One of Spain’s favorite foods, paella, is renowned from Valencia. Saffron-seasoned rice, shellfish, pork, and vegetables combine to make a delicious dish called paella Valenciana.

Orange orchards are another famous city feature, so be sure to sample the luscious fruit as the natives do. For a cool beverage at a sidewalk café after a day of exploration, try the agua de Valencia, a concoction of gin, vodka, Spanish sparkling wine (cava), sugar, and freshly squeezed orange juice.


Having fun and unwinding is crucial for guests visiting Valencia. Although small-scale theft is rare in the city, it can sometimes happen—particularly around the beaches. Make sure you keep a watch on your possessions to avoid any mishaps. Use common prudence while traveling at night. Individuals should avoid going through strange regions on foot and avoid the Turia Gardens after dark.

Getting Around Valencia

The metro is the best way to get to Valencia, and it even goes to Valencia Airport, which is just five miles from the city. Public buses are an addition to the metro, although they might be perplexing. Walking or riding a bike to the surrounding attractions is an excellent idea. 

It is not advisable for guests to rent a vehicle because of the limited parking and winding roadways. If you want to use public transportation, you may want to obtain the Valencia Tourist Card, which allows you 24, 48, or 72 hours of free metro, tram, and bus travel.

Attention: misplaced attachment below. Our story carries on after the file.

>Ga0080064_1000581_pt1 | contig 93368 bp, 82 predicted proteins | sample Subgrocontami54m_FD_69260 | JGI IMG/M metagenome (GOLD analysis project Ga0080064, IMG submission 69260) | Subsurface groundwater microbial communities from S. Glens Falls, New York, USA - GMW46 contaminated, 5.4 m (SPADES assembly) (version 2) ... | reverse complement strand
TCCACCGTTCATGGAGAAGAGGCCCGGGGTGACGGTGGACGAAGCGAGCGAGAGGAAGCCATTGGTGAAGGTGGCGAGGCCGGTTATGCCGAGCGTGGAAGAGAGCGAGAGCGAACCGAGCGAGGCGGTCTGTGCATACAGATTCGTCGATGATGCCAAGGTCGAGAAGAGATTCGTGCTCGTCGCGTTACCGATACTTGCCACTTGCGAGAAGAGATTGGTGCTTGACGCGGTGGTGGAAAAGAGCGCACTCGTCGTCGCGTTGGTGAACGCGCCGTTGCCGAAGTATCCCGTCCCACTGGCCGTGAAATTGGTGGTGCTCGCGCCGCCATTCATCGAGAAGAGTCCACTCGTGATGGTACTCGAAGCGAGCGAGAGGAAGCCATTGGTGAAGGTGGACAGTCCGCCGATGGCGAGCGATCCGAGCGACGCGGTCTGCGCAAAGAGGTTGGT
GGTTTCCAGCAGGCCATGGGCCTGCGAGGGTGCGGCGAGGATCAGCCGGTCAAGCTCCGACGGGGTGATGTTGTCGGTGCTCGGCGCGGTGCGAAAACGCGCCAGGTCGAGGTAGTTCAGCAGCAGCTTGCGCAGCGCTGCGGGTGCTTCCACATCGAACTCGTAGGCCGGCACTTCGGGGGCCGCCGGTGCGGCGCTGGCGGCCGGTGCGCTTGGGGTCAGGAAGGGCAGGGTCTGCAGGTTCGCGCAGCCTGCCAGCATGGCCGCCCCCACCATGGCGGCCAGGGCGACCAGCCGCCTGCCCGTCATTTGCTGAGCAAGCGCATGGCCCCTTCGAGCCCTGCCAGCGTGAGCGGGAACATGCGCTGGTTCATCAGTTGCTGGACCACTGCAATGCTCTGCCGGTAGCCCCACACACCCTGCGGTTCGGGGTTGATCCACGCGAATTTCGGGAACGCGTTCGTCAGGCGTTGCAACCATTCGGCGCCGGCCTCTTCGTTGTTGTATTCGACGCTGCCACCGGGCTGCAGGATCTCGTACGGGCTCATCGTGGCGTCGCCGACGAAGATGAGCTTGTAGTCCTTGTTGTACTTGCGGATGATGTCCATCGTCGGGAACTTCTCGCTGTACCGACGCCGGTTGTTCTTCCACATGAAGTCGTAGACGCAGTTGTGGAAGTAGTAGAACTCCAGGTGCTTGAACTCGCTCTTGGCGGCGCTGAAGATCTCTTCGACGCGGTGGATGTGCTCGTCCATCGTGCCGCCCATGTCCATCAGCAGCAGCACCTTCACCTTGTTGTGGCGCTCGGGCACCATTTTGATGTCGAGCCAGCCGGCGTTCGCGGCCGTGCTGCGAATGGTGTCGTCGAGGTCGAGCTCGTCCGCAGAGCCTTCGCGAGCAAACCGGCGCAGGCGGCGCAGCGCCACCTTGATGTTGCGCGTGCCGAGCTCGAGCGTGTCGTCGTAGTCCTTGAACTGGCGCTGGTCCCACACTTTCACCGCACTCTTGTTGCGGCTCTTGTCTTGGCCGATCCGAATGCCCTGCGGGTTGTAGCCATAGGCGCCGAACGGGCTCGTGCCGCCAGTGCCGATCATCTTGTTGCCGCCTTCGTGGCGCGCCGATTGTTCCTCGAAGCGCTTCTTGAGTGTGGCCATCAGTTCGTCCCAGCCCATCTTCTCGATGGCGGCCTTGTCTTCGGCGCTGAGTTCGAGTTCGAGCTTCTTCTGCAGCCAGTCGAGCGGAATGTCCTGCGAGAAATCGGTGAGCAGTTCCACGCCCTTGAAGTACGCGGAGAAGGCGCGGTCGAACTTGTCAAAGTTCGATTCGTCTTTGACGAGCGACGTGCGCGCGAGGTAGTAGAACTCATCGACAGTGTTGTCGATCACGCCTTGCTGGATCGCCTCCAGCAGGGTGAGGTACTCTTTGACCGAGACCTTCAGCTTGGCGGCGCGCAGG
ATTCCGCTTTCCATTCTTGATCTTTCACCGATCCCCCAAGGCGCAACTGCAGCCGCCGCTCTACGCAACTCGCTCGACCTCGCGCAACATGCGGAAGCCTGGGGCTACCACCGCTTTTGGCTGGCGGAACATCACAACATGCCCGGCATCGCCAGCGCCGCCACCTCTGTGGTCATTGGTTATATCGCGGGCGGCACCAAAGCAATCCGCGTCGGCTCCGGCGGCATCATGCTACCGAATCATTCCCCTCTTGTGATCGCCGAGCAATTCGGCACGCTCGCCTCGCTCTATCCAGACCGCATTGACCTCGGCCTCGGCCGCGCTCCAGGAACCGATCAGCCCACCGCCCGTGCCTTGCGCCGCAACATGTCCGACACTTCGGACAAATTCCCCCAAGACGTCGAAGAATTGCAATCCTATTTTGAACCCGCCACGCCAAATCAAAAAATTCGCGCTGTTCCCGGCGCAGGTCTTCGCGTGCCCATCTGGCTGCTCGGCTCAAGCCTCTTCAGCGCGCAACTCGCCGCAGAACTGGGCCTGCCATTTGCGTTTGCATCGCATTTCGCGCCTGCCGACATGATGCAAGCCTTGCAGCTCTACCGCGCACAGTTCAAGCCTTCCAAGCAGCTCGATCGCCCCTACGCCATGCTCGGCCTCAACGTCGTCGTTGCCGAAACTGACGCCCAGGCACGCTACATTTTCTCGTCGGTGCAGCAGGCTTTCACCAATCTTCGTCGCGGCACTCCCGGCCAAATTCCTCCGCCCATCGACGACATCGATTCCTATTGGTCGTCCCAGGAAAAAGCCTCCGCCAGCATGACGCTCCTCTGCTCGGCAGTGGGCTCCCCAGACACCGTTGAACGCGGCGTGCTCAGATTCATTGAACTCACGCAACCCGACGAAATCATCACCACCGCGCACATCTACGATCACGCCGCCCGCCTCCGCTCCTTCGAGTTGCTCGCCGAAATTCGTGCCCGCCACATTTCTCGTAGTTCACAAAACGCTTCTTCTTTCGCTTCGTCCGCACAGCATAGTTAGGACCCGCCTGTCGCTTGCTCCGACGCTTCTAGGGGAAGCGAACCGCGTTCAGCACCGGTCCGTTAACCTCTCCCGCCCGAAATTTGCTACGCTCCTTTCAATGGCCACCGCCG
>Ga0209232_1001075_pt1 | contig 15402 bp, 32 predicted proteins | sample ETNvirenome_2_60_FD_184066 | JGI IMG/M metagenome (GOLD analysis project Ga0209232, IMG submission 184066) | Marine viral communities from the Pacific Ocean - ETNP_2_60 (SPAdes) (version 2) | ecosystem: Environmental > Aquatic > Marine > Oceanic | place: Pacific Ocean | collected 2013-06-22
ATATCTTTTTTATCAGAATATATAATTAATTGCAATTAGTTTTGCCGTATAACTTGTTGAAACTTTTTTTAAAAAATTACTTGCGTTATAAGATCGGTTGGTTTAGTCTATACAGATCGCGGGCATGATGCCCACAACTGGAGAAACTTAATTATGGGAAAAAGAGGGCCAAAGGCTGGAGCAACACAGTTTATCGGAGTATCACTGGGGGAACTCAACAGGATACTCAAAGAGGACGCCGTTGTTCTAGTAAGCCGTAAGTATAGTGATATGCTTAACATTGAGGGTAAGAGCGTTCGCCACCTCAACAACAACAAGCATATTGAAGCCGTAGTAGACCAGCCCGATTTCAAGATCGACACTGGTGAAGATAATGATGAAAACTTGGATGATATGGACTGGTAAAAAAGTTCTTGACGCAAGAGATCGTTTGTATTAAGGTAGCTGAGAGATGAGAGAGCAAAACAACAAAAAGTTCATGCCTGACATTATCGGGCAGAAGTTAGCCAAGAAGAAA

You can take the Aero-Bus directly to downtown from the airport or use metro lines 3 or 5 directly to the city center. Along the journey, bus route No. 150 makes stops in a number of communities. Taxis are more expensive, with beginning costs of 20 euros and an additional 5.40 euros for the airport.

  • Buses – Buses cover less land than the subway, but the metro is more dependable. Popular tram line 4 connects Valencia’s northwest to the coast. Make sure your ticket covers your destination since they are offered in zones. Suburban buses connect neighboring communities and popular tourist sites. One ticket costs around 1.50 euros. The tour bus runs two-hour excursions to the most popular attractions.
  • Bike – Another alternative is to rent a bike from Valenbisi, which has about 300 stations. The price of a weekly pass is around 13.30 euros. The small roadways and parking issues discourage driving. Not having an overseas driving permit makes renting an automobile unlawful as well.
  • Taxis – Valencia is walkable; however, since certain attractions are dispersed, public transportation is useful for visiting locations like the seaside or the City of Arts and Sciences. There are taxis available; the starting rate is 1.65 euros, and each additional kilometer is 1.10 euros.

Entry & Exit Requirements

Make sure your U.S. passport is valid for at least three months after your departure date in order to enter Spain. You must get a visa in advance if you want to remain longer than three months. Given that Spain takes child abduction seriously, families taking children on vacation should have documentation of their connection. Visit the U.S. Department of State website for entrance and departure regulations information.

Valencia Travel Costs


The cost of a hotel varies according to the season and kind of room.